We joined forces with likeminded associations and influencers to get the job done quickly, such as Ian Todd at the SIA. I spoke to Lord John Stevens, former Commissioner of the Metropolitan Police, and told him we need to ensure the security value chain is protected. That conversation (and others) led to ARC workers, licensed guards, installers for critical electronic security installation and more being counted as key workers.

Finally, what’s next for BSIA? Is there anything in the pipeline that you’re excited about?

Delivering more and more value to our members, so we need to ensure we are always the first to know about new technology, events and opportunities that will make a difference to their businesses.

Standards will be ever more important, especially as other close verticals start prospecting the security industry – so-called disruptors entering into our sector with cheaper products that risk ‘dumbing-down’ security and safety.

But of course, we must evaluate new innovations and their role to enhance existing security. Embracing cool gadgets simply to be trendy is dangerous. Unproven technologies could open the door to competing verticals with the potential to infiltrate our sector with non-certificated entry level products, disruptive pricing and loss of quality.

Whilst many manufacturers are integrating professional security systems with a host of hubs, apps and platform providers, it’s vital that core security system values are tailored to the exact risk and safety of the premises in a standards-driven environment. We should oppose any dilution of security installations where lives and property may be at risk.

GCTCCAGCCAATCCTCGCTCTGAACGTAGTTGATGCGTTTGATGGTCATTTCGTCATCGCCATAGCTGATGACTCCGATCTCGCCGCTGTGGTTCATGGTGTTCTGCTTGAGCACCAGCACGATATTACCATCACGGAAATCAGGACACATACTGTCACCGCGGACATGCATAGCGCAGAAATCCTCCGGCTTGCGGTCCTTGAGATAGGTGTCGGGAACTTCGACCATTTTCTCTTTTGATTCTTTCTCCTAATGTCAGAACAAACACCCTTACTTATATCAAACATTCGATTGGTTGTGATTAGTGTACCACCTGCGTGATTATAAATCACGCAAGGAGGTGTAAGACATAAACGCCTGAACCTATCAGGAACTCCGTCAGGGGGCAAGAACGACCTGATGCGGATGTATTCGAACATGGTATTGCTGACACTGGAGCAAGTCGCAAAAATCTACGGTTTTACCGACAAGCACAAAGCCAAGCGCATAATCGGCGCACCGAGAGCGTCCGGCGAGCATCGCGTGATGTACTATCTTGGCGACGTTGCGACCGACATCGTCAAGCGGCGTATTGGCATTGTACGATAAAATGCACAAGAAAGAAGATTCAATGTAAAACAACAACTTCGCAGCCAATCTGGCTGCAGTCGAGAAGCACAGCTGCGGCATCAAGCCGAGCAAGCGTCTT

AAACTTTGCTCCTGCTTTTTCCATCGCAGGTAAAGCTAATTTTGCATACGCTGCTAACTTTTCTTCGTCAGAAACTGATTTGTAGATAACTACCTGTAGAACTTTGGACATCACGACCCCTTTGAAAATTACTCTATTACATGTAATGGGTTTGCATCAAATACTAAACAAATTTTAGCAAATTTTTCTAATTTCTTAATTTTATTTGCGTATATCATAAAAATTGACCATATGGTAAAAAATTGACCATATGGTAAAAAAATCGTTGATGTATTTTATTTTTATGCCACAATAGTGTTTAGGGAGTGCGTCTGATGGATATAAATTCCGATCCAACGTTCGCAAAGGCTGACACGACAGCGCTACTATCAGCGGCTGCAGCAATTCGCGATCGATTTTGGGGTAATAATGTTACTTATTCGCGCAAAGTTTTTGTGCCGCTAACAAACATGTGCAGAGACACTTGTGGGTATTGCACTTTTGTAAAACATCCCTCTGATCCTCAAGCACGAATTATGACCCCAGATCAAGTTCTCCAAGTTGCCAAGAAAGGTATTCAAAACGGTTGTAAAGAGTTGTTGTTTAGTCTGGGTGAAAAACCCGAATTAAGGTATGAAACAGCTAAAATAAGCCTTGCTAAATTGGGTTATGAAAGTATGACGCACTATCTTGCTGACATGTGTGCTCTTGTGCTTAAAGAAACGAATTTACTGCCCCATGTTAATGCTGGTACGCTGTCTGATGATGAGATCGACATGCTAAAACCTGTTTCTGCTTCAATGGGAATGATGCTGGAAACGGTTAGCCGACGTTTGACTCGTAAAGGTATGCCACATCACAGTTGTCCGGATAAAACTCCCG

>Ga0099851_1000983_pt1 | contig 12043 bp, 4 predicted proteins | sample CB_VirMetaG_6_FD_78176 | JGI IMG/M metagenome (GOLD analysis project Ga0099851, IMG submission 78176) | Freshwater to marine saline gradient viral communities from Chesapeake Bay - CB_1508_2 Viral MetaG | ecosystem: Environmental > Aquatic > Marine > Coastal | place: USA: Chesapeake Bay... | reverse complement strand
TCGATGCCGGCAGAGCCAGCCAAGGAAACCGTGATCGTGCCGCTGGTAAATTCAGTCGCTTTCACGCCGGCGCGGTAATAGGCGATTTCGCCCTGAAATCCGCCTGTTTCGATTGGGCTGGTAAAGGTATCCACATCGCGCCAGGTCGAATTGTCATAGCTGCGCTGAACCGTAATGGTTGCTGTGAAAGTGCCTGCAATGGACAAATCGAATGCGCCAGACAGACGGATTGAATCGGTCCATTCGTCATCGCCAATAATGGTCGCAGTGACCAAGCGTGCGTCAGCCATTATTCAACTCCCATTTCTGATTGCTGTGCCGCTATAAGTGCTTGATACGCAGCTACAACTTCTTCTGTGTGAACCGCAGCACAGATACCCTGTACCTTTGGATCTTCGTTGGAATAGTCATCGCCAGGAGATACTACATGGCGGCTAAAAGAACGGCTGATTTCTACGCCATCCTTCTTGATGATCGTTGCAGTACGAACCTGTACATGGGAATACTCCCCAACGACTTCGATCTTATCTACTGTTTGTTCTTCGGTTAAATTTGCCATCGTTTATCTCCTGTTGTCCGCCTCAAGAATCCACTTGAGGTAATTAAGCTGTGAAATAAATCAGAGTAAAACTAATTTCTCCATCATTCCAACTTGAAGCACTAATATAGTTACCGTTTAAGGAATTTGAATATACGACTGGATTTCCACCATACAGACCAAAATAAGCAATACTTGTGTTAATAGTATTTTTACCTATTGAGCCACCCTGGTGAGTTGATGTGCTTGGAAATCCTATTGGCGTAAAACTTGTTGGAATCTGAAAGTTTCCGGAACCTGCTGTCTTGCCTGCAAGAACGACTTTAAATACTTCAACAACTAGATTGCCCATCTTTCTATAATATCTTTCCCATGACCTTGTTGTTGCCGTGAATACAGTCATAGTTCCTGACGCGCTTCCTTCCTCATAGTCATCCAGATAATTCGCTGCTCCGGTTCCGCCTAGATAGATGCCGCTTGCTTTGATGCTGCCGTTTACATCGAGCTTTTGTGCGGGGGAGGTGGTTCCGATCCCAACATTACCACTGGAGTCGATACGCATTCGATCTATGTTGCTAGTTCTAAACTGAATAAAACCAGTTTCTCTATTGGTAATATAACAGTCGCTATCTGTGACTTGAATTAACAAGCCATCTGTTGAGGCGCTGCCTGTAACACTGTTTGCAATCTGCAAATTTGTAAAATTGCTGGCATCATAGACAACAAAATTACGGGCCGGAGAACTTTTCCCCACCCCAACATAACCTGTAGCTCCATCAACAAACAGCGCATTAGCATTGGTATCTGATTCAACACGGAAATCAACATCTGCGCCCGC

BSIA exists to provide governance and to ensure that quality always prevails. We can’t afford a simplistic approach, from both a security and public safety point of view. The BSIA has to take more and more responsibility as competitive verticals start seeking out opportunities.

And of course, there’s Skills for Security. We need 30,000 new engineers to close the skills gap. With all the other young people we’re training, amounting to near 500 apprentices in a nine-month cycle. It’s just not enough – with the natural churn of any evolving industry we need tomorrow’s engineers, today.

The big objections are that we don’t have the right curriculum and that we didn’t have enough training providers spread enough across the country. It’s up to the BSIA and its member companies to build on these opportunities.

The association is on the right path.  Government lobbying is continuing, and we’re representing all major sectors of the Security Industry. People need to know we’re here. If the BBC is discussing security guards or lone workers on the telly, they pick up the phone and call the BSIA, because we’ve got a spokesperson for all 16 sections of the industry.

We are the experts, and we want to convey that. And the only way to continue to do so is to lead from the front as the voice of the professional security industry.


IFSEC and FIREX are working in partnership with Skills for Security and the BSIA in our upcoming Training Week – find out more, here!